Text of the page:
Take Two #91: Hello from Denver
By Kyra-lin Hom
Greetings from the Mile High City! I am currently hailing from the Denver, Colorado area. My boyfriend and I are taking a weeklong pit stop here to visit his family before moving onto Chicago. All the way up here it is warm, dry and beautiful. It doesn't quite have Seattle's glorious greenery, but the the surrounding desert-like mountains are a sight all their own.
While killing time mid-transit from downtown Denver to Boulder, a few very pointed online comments in response to last weeks' column on I-522 sprang to my attention. It was made apparent to me that I was not as clear as I could have been. The issues raised by “Tom” were absolutely valid, and I'm incredibly grateful for the civility of the threads his posts spawned. Tom can't have been the only person I unintentionally misled so please accept my apology and allow me to clarify.
As it is currently written, I-522 would require the GMO or partial GMO labels to be placed “clearly and conspicuously on the front of the package.” When I mentioned the inconspicuous Netherlands GMO labeling, I was illustrating how this labeling could be done. Unfortunately, this would require the cooperation and support of the government on a federal scale. According to our President, federal support of the food movement is not something we can expect until we the people prove it's what we want through, for example, state legislature.
In regards to who in the long chain from farmer to retailer is liable for this labeling, I admit I oversimplified the issue. I-522 Section 3 places the responsibility of processed goods solely on the manufacturer. But grocery stores are responsible for the proper labeling of raw agricultural commodities and seed and seed stock if the manufacturer fails to do so. I-522 currently does not account in any way for imported goods. I can only assume these details will be hashed out once they become necessary like the quagmire we're getting post I-502 (marijuana). Maybe I'm being optimistic. Maybe not.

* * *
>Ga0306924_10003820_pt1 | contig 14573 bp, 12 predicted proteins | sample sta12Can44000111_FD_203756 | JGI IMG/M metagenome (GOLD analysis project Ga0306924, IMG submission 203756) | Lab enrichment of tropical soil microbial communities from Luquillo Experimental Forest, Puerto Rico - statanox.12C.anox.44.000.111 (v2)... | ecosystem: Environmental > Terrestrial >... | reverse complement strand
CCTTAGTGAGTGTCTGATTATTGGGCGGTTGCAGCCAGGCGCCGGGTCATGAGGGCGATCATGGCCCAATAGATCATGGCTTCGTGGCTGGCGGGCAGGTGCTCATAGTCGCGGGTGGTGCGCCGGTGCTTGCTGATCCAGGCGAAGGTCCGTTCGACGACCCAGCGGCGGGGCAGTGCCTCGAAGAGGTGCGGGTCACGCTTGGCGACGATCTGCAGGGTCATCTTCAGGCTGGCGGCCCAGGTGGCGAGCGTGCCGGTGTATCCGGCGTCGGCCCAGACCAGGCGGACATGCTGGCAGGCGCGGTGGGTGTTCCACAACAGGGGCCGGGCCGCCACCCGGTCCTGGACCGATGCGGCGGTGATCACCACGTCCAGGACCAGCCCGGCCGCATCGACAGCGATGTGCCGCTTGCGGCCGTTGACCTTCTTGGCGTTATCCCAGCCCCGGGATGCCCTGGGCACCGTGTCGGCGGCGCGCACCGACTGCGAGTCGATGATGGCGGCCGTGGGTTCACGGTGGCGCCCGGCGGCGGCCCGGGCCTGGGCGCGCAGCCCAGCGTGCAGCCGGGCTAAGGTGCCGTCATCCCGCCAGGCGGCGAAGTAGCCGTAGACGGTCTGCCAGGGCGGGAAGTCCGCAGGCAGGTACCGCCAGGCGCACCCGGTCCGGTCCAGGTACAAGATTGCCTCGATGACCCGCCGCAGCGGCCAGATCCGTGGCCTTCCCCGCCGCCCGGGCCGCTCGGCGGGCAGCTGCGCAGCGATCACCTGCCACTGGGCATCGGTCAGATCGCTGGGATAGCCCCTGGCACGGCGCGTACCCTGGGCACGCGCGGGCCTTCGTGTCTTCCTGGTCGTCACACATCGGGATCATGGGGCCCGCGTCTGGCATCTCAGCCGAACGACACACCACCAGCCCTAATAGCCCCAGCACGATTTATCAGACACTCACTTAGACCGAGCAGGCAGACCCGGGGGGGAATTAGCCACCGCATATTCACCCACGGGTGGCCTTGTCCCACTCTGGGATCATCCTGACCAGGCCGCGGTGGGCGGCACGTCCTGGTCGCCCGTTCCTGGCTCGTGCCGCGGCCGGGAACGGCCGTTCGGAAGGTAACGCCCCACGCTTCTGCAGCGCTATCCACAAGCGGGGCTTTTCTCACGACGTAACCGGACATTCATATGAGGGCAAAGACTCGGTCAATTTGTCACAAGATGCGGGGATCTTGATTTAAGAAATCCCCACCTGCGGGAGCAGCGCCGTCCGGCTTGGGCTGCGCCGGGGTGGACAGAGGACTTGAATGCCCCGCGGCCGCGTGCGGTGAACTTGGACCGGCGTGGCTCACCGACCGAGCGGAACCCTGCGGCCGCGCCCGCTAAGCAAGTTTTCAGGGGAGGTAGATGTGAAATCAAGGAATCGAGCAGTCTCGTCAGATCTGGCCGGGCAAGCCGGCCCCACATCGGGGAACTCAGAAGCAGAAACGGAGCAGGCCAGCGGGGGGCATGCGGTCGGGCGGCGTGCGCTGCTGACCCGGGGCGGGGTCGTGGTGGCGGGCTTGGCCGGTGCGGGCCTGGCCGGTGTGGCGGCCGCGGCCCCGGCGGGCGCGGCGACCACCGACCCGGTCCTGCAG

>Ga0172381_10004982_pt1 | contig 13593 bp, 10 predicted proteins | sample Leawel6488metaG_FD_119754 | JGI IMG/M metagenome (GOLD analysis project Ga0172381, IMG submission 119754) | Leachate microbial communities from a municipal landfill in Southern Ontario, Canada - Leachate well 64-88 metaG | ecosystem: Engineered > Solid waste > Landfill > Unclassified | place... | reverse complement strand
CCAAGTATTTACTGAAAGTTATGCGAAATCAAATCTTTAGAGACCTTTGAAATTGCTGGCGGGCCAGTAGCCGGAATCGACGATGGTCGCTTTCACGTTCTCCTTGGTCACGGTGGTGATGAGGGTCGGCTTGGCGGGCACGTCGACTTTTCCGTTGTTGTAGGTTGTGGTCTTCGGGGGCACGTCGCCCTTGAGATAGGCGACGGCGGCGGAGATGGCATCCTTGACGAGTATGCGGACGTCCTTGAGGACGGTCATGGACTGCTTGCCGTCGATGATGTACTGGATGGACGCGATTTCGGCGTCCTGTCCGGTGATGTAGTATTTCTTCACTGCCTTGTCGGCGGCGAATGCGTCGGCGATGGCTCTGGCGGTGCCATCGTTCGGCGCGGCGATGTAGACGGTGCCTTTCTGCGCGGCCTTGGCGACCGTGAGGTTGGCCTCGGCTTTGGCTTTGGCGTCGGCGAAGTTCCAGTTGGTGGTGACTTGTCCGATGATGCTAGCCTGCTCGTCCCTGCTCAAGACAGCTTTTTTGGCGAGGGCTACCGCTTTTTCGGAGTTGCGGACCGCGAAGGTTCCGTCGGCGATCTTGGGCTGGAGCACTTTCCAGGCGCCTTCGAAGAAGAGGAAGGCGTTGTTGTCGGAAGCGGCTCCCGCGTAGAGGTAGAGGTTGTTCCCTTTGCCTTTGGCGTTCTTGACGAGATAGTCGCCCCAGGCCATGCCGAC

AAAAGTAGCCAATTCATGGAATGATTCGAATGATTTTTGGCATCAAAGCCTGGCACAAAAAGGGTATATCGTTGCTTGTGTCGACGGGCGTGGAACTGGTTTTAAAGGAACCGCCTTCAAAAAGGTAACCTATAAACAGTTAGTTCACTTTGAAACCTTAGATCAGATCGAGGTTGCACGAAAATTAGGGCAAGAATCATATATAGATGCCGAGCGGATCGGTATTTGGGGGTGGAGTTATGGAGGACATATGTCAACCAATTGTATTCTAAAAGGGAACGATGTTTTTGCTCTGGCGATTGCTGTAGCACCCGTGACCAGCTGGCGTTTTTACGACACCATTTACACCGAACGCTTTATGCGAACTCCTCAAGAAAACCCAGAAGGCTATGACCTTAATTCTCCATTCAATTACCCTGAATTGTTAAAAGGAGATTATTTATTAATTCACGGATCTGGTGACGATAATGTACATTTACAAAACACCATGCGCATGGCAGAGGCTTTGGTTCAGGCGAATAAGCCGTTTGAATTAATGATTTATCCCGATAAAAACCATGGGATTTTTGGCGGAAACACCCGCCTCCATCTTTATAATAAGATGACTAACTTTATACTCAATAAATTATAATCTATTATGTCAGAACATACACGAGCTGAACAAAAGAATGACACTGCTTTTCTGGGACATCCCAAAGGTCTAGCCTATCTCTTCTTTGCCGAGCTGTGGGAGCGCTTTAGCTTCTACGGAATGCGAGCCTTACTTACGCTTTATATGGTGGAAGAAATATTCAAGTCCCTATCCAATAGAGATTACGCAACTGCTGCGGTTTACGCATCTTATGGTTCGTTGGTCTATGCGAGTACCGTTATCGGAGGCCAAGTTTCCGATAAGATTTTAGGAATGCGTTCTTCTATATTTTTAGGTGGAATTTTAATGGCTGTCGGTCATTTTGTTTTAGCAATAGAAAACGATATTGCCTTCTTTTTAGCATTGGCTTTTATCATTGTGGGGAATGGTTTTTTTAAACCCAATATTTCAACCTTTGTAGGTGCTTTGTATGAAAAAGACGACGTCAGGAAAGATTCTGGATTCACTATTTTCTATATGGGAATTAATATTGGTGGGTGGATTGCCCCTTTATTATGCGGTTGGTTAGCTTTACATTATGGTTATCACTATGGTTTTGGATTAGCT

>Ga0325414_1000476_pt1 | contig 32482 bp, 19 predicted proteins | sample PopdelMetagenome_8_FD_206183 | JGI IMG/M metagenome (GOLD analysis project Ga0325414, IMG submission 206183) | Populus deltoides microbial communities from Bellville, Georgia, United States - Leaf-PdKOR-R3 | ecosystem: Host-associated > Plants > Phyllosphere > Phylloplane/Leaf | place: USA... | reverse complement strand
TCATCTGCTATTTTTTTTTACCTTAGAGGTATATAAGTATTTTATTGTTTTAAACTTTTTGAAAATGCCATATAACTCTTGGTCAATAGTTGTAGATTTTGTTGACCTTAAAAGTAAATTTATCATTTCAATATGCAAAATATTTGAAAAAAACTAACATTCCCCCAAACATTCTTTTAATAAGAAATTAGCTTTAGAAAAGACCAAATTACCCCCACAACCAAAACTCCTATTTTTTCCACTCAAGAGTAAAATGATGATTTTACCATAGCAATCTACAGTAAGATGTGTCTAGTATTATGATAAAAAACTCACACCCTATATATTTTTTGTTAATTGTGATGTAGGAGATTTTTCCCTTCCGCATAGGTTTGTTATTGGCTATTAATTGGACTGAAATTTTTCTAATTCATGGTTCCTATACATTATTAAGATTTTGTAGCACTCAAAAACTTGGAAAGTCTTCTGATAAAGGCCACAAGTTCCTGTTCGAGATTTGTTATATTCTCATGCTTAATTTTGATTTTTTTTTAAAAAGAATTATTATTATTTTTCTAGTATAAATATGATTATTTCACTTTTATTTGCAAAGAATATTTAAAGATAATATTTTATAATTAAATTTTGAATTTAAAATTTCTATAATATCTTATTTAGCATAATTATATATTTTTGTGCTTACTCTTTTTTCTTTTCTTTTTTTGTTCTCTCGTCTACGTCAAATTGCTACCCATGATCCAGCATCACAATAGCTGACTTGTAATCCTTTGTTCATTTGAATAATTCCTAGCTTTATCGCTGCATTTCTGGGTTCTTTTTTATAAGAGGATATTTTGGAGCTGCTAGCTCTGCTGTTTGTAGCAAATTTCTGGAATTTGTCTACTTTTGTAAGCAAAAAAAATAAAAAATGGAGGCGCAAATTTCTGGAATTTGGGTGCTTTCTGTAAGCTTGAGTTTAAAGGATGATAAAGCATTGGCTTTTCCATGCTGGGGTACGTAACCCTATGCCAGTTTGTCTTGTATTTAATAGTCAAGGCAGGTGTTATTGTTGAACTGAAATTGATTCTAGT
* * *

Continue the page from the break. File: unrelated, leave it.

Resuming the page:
GMO's are in over 70% of our food – pretty much everything not labeled 'organic.' There is definitely potential for a positive vote on I-522 to result in "may be partially produced with genetic engineering" just getting slapped on everything. This could be worse than nothing happening at all. It's possible that we'd get so used to seeing GMO labels that they'd become meaningless background. But the other possibility is that a yes on I-522 would start a slippery slope, diminishing the barriers to more significant legislation in the future. It isn't about sticking it to the GMO giants, but rather about starting a snowball that will eventually grow too big to be ignored.
That said, it's really time for me to get off my soapbox and change the channel. Science can be scary, but it can also be incredibly cool. Case in point, the new South Korean OLEV.
The OLEV (short for online electric vehicle) system was developed by the Korean Advanced Institute of Science and Technology and has just recently entered the practical testing phase, running in two public busses in a small Korean city.
What makes this technology so cool is how the batteries charge. By now, we're familiar with downtown Seattle's aerial wire-webbing charging our busses, and electric car charging stations are popping up in parking garages everywhere. But what about a vehicle that just needs the road? OLEV's are charged via magnetic fields generated by cables buried just beneath the surface of the road. A device attached to the OLEV's undercarriage receives the magnetic 'message' and converts it into electricity regardless of the whether the OLEV itself is moving, idling or parked. For the cherry on top, these special cables that only need placing in 5-15% of the road don't interfere with regular cars. They can sense the difference. Don't ask me how. I have no idea.
Imagine if we could combine this technology with Elon Musk's super sleek Tesla or his proposed hyperloop? (I just visited a Tesla store/exhibition center here in Denver for the first time – they are stunningly chic.) No gas. No gas stations and all the rest of that baggage. Now that's a future I'd look forward to.